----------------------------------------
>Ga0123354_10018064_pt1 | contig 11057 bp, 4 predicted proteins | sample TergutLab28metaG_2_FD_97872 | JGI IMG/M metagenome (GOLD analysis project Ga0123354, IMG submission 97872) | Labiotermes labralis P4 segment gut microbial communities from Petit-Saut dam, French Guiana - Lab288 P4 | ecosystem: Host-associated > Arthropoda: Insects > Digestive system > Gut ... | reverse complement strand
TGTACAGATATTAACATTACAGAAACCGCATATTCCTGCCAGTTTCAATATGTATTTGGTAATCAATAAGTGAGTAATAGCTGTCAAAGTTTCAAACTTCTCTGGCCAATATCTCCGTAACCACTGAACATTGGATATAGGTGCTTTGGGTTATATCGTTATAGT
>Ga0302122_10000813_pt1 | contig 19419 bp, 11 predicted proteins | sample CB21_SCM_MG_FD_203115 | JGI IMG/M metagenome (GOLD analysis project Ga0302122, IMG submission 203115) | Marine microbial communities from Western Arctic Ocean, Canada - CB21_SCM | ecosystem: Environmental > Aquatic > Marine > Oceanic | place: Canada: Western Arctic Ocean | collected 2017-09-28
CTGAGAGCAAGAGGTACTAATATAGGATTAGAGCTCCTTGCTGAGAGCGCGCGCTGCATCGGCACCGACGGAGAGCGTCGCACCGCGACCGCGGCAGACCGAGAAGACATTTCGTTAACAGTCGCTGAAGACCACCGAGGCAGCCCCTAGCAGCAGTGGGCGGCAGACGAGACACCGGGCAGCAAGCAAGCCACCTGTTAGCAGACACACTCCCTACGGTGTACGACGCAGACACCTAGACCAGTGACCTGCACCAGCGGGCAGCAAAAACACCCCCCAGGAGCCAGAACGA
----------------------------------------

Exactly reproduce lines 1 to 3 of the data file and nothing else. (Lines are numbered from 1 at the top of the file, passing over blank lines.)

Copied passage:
>Ga0123354_10018064_pt1 | contig 11057 bp, 4 predicted proteins | sample TergutLab28metaG_2_FD_97872 | JGI IMG/M metagenome (GOLD analysis project Ga0123354, IMG submission 97872) | Labiotermes labralis P4 segment gut microbial communities from Petit-Saut dam, French Guiana - Lab288 P4 | ecosystem: Host-associated > Arthropoda: Insects > Digestive system > Gut ... | reverse complement strand
TGTACAGATATTAACATTACAGAAACCGCATATTCCTGCCAGTTTCAATATGTATTTGGTAATCAATAAGTGAGTAATAGCTGTCAAAGTTTCAAACTTCTCTGGCCAATATCTCCGTAACCACTGAACATTGGATATAGGTGCTTTGGGTTATATCGTTATAGT
>Ga0302122_10000813_pt1 | contig 19419 bp, 11 predicted proteins | sample CB21_SCM_MG_FD_203115 | JGI IMG/M metagenome (GOLD analysis project Ga0302122, IMG submission 203115) | Marine microbial communities from Western Arctic Ocean, Canada - CB21_SCM | ecosystem: Environmental > Aquatic > Marine > Oceanic | place: Canada: Western Arctic Ocean | collected 2017-09-28